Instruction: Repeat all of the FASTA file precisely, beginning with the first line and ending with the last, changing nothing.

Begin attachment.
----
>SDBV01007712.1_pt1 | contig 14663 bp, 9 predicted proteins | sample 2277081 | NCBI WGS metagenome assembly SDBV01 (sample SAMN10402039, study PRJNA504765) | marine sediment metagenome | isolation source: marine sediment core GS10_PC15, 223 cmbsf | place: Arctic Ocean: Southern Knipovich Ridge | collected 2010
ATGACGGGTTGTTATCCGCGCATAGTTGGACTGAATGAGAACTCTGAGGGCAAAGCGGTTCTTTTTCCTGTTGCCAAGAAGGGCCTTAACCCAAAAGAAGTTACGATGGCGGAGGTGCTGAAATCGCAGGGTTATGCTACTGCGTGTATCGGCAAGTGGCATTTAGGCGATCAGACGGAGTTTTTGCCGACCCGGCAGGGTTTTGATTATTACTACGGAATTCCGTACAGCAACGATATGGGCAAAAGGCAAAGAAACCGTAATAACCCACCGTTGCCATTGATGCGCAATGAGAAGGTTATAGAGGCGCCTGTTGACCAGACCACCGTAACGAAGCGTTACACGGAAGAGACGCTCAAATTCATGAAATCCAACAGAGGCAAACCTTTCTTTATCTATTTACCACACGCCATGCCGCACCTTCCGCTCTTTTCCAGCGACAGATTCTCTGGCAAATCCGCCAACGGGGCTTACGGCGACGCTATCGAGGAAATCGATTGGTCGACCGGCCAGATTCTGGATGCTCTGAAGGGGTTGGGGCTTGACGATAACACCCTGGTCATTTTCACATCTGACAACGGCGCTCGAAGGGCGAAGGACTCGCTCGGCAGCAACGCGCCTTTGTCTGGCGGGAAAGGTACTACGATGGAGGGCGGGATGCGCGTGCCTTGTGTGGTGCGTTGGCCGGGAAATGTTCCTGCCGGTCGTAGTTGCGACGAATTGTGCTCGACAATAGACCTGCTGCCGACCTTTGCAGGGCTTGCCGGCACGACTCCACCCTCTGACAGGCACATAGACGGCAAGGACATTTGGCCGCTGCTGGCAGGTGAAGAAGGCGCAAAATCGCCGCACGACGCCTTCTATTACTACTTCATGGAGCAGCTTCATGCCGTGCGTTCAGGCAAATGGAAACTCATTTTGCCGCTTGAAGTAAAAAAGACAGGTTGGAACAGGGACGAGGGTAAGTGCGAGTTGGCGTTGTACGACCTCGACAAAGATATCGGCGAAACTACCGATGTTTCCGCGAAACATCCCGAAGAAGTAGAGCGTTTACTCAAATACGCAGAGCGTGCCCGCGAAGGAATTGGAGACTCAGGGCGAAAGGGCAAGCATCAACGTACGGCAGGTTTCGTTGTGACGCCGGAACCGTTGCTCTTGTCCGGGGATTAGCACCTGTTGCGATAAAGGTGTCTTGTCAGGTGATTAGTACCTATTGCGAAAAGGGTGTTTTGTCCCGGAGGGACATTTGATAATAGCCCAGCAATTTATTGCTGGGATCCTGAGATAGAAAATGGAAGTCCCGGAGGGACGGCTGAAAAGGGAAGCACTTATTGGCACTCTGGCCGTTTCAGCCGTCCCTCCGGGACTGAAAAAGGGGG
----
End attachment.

>SDBV01007712.1_pt1 | contig 14663 bp, 9 predicted proteins | sample 2277081 | NCBI WGS metagenome assembly SDBV01 (sample SAMN10402039, study PRJNA504765) | marine sediment metagenome | isolation source: marine sediment core GS10_PC15, 223 cmbsf | place: Arctic Ocean: Southern Knipovich Ridge | collected 2010
ATGACGGGTTGTTATCCGCGCATAGTTGGACTGAATGAGAACTCTGAGGGCAAAGCGGTTCTTTTTCCTGTTGCCAAGAAGGGCCTTAACCCAAAAGAAGTTACGATGGCGGAGGTGCTGAAATCGCAGGGTTATGCTACTGCGTGTATCGGCAAGTGGCATTTAGGCGATCAGACGGAGTTTTTGCCGACCCGGCAGGGTTTTGATTATTACTACGGAATTCCGTACAGCAACGATATGGGCAAAAGGCAAAGAAACCGTAATAACCCACCGTTGCCATTGATGCGCAATGAGAAGGTTATAGAGGCGCCTGTTGACCAGACCACCGTAACGAAGCGTTACACGGAAGAGACGCTCAAATTCATGAAATCCAACAGAGGCAAACCTTTCTTTATCTATTTACCACACGCCATGCCGCACCTTCCGCTCTTTTCCAGCGACAGATTCTCTGGCAAATCCGCCAACGGGGCTTACGGCGACGCTATCGAGGAAATCGATTGGTCGACCGGCCAGATTCTGGATGCTCTGAAGGGGTTGGGGCTTGACGATAACACCCTGGTCATTTTCACATCTGACAACGGCGCTCGAAGGGCGAAGGACTCGCTCGGCAGCAACGCGCCTTTGTCTGGCGGGAAAGGTACTACGATGGAGGGCGGGATGCGCGTGCCTTGTGTGGTGCGTTGGCCGGGAAATGTTCCTGCCGGTCGTAGTTGCGACGAATTGTGCTCGACAATAGACCTGCTGCCGACCTTTGCAGGGCTTGCCGGCACGACTCCACCCTCTGACAGGCACATAGACGGCAAGGACATTTGGCCGCTGCTGGCAGGTGAAGAAGGCGCAAAATCGCCGCACGACGCCTTCTATTACTACTTCATGGAGCAGCTTCATGCCGTGCGTTCAGGCAAATGGAAACTCATTTTGCCGCTTGAAGTAAAAAAGACAGGTTGGAACAGGGACGAGGGTAAGTGCGAGTTGGCGTTGTACGACCTCGACAAAGATATCGGCGAAACTACCGATGTTTCCGCGAAACATCCCGAAGAAGTAGAGCGTTTACTCAAATACGCAGAGCGTGCCCGCGAAGGAATTGGAGACTCAGGGCGAAAGGGCAAGCATCAACGTACGGCAGGTTTCGTTGTGACGCCGGAACCGTTGCTCTTGTCCGGGGATTAGCACCTGTTGCGATAAAGGTGTCTTGTCAGGTGATTAGTACCTATTGCGAAAAGGGTGTTTTGTCCCGGAGGGACATTTGATAATAGCCCAGCAATTTATTGCTGGGATCCTGAGATAGAAAATGGAAGTCCCGGAGGGACGGCTGAAAAGGGAAGCACTTATTGGCACTCTGGCCGTTTCAGCCGTCCCTCCGGGACTGAAAAAGGGGG